The Enterprise Architect as a Change Agent – Must-have or a Nice-to-have?
The Enterprise Architect as a Change Agent – a “Must-have” or a “Nice-to-have”?
As I was going through TOGAF training I was struck by the similarity between the approach presented in the TOGAF ADM and a framework I had used in the past as a tool in corporate OCM (“Organizational Change Management”) initiatives.
To set the scene, I am going to focus on a very small part of the body of knowledge that constitutes Organizational Development and Change Management theory. OCM theory has numerous models which are used to represent the journey of change management, however the one I am going to discuss here is “Gleicher’s Formula” possibly better known as the “Formula for Change or the “Change Equation”.
It provides a model which lists three factors that are necessary (but not sufficient) if meaningful change is to take place.
These factors are:
- A = dissatisfaction of the status quo – or “how things are now”.
- B = a combined vision of what is possible, or an end state.
- C = Knowledge of next steps that will take the organization towards the vision.
- D = Resistance, or the “cost” or “pain” of change.
The equation is as follows:
A*B*C > D
for change to be possible.
Editorial comment – I have referred here to a Wikipedia article https://en.wikipedia.org/wiki/Formula_for_change although I have been using the Change Equation in dealing with organizational change for years.
As we look at this equation, let me pose the following questions:
- How many times have we been in a situation where an organization is in dire straits (for whatever reason) and needs to take a different path, but somehow doesn’t have the leadership, or vision, or seems to struggle with how to start down a path to improvement? “We know we’re in trouble from our level, but leadership seems to be unaware or unwilling to step up to the plate to fix the problems”.
- When have we come across situations where a visionary leader has a seemingly obvious ( to external observers) strategy and plan to get there, but the organization seems to be trapped in the past, and unwilling to move out of their comfort zones to change. “We have done things this way for years, and see no need to change now”.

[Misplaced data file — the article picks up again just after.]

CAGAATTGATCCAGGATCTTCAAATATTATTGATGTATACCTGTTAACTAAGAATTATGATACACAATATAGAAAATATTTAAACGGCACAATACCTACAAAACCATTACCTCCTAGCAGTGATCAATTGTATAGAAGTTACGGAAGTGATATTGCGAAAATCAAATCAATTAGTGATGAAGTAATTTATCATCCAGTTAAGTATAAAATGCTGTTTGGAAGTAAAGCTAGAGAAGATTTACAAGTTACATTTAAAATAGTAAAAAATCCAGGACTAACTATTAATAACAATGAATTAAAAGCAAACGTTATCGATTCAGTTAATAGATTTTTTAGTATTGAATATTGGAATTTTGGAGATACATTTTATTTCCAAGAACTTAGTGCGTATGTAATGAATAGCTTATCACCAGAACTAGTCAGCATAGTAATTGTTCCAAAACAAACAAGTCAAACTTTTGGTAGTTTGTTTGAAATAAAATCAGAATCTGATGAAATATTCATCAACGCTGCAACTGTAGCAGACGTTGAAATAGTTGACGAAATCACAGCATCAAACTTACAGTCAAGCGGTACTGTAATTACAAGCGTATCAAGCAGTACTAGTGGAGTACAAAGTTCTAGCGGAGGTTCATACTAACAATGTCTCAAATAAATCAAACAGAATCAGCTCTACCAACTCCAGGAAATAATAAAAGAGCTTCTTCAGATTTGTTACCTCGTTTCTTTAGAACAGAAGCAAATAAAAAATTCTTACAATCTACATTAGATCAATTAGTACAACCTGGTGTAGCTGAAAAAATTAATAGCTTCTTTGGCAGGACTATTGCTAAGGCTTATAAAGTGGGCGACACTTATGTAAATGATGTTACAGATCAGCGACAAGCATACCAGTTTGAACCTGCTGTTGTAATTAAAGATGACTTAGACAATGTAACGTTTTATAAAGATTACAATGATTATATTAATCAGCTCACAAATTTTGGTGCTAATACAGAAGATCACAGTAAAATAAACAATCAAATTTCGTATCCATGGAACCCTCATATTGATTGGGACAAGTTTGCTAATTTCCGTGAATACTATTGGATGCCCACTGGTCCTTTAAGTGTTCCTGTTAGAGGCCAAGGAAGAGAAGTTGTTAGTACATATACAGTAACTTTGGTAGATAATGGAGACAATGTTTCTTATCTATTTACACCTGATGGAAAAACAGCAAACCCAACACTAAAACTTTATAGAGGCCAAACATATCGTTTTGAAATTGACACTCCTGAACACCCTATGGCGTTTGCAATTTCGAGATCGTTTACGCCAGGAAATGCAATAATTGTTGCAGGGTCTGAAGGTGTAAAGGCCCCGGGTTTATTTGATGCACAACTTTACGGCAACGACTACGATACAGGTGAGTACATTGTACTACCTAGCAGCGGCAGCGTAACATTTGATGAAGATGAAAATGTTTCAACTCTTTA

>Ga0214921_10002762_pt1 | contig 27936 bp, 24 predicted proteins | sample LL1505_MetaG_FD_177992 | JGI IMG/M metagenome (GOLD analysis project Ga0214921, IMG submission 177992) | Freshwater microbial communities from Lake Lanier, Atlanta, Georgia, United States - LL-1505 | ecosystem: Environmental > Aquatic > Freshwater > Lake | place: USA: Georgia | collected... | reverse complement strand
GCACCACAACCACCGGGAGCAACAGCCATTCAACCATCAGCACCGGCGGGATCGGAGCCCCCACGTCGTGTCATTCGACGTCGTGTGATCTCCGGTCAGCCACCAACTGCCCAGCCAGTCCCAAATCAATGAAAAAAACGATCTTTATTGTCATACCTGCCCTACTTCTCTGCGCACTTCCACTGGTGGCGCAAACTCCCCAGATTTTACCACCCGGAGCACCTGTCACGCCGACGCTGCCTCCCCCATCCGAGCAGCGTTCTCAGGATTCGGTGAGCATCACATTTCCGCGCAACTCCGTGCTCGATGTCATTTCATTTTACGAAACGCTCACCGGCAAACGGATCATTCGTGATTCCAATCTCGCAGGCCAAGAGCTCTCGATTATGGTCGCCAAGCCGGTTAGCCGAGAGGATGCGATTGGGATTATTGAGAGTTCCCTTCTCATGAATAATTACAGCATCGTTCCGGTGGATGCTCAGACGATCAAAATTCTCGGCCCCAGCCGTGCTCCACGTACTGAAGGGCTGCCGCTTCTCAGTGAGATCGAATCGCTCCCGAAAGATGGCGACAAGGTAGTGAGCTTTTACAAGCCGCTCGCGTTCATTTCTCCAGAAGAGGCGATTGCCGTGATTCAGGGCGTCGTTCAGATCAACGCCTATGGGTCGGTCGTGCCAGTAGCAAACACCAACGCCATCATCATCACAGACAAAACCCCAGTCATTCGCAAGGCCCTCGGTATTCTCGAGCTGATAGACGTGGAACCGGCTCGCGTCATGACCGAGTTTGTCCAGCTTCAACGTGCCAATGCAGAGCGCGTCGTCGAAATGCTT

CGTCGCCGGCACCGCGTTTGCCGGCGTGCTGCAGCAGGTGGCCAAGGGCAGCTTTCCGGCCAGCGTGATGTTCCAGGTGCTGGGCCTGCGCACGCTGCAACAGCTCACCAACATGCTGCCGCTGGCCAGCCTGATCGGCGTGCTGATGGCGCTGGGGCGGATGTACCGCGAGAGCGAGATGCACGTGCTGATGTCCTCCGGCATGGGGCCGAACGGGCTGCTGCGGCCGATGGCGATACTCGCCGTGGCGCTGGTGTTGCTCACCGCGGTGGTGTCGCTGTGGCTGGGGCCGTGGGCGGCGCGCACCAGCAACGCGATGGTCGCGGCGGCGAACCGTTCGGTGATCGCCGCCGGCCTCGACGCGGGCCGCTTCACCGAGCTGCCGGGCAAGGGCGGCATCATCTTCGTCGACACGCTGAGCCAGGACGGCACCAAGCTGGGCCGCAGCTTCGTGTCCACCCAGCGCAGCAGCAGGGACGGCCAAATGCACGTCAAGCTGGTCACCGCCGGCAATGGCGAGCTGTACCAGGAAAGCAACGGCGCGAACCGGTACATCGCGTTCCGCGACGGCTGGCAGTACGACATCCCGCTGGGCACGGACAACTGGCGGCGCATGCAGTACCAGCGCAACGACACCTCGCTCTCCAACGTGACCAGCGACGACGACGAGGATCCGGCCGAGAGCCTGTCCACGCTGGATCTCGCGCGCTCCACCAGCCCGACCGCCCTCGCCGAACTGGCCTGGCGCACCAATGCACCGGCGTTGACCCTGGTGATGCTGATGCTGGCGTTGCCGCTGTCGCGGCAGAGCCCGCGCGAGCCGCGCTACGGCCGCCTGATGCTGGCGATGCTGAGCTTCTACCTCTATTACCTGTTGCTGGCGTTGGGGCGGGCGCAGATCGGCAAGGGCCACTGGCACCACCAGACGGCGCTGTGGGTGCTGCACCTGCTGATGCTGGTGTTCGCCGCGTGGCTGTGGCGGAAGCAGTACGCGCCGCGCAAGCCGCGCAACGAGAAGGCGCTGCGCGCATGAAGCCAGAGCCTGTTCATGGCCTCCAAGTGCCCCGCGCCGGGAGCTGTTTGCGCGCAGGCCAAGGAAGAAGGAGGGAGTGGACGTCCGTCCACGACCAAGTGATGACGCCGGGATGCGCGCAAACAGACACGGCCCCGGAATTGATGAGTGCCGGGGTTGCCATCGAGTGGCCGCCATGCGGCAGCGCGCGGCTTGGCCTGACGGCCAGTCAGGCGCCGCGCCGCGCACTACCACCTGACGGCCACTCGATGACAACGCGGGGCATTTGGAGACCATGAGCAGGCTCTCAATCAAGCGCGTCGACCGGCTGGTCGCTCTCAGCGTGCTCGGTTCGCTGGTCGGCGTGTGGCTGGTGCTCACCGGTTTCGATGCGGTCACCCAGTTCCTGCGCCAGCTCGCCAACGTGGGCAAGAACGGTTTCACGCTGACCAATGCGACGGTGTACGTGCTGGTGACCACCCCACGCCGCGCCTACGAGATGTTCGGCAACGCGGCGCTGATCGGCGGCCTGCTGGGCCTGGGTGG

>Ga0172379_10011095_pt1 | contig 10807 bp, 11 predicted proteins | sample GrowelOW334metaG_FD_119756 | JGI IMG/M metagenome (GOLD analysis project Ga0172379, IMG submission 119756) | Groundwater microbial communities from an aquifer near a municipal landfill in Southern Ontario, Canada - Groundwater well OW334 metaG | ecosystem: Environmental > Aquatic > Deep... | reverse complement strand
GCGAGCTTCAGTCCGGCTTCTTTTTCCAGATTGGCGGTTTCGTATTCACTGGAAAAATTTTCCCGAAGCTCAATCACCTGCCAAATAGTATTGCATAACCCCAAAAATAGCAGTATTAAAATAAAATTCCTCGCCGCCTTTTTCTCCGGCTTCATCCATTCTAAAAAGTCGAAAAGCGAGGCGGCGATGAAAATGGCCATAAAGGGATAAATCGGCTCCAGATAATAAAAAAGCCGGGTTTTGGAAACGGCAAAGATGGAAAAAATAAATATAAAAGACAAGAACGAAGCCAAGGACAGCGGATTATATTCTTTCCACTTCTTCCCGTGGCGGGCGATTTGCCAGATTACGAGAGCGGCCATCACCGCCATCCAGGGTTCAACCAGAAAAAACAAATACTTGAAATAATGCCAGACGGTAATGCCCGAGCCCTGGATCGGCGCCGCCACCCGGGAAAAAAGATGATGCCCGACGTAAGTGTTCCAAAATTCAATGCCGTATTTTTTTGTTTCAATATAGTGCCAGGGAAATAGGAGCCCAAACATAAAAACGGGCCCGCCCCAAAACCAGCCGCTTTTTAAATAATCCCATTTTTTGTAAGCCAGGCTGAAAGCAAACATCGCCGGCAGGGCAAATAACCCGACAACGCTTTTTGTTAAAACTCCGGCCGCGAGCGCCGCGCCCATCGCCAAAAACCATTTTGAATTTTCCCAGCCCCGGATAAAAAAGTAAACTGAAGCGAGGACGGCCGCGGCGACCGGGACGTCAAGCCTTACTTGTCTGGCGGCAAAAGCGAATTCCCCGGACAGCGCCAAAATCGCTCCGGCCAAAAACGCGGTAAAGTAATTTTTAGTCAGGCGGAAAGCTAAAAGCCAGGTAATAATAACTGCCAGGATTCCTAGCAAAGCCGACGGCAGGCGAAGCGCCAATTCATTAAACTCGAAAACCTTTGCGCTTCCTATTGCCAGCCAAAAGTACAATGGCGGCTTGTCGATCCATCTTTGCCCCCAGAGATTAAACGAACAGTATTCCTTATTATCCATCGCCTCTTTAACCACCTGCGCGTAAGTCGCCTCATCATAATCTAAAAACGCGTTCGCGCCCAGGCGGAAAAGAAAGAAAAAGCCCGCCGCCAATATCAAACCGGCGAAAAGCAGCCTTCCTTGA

- Have we seen organizations where there is unhappiness, a sense of what needs to be done, but no-one knows quite how to start. “If only ‘they’ would tell us what to do – we can’t do it at our level.”
Now let’s move on to the perspective of an architect and use the Architecture Development Cycle from TOGAF as a model. Everyone who has looked at TOGAF is familiar with this diagram and with the approach to the ADM – the Architecture Development Method.
At a high level and with the Change Equation as a reference point, and also with due attention to the many good references made to Change Management in TOGAF, I again make some observations and pose some questions:
- As we address the situation in an organization in order to place the ADM initiative in context of the current situation and the need to deal with existing challenges, how often do we experience situations where there is little or no explicit dissatisfaction with the status quo, or where there are stakeholders who cannot or will not acknowledge current challenges? And when we have moved on to the later activities in the ADC without addressing the current situation (focusing more on the to-be and less on the as-is), how often have there been challenges about why the exercise is being done at all, and even subtle or not-so-subtle actions to stop the project. Could this represent “A” in the Change Equation?
- As we attempt to build the architectural vision, and “sell” it to the organization, have we found resistance in the form of acknowledgement that there are existing problems, but lack of clarity or common purpose about what to do about it? Further, as we move down the right hand half of the cycle, how often is there continuing difficulty in getting consensus and agreement about the detailed definition of the future state? Could this represent “B” in the equation?
- Of course within Transition Planning Iteration, when it is built on a firm foundation from the first two steps, it becomes easier for the team to return to the foundations in order to work through the categorization and prioritization of projects and activities. Just a thought – how much detail and how far into the future do we need to develop here, in order to have a robust plan? And can more detail help cover for possible weaknesses if we haven’t put sufficient effort into the first phases? Could this represent “C” in the equation?
- Finally – have we done enough to be able to overcome the cost/pain that will arise as we execute? Is the Architecture Governance Iteration strong enough to deal with the risks, personal costs, “fear factor” and resistance that MUST be overcome to achieve the successful transformation we set out to deliver? This finally relates to the overall necessity for all aspects of the cycle to overcome the resistance to change that we will surely encounter – the need for all the above to be greater than “D” in the equation.
So – as we move through our various engagements and phases of our projects, I would suggest that, as we solve our architectural challenges, we stop every so often and reflect on where we are in relation to the Change Equation.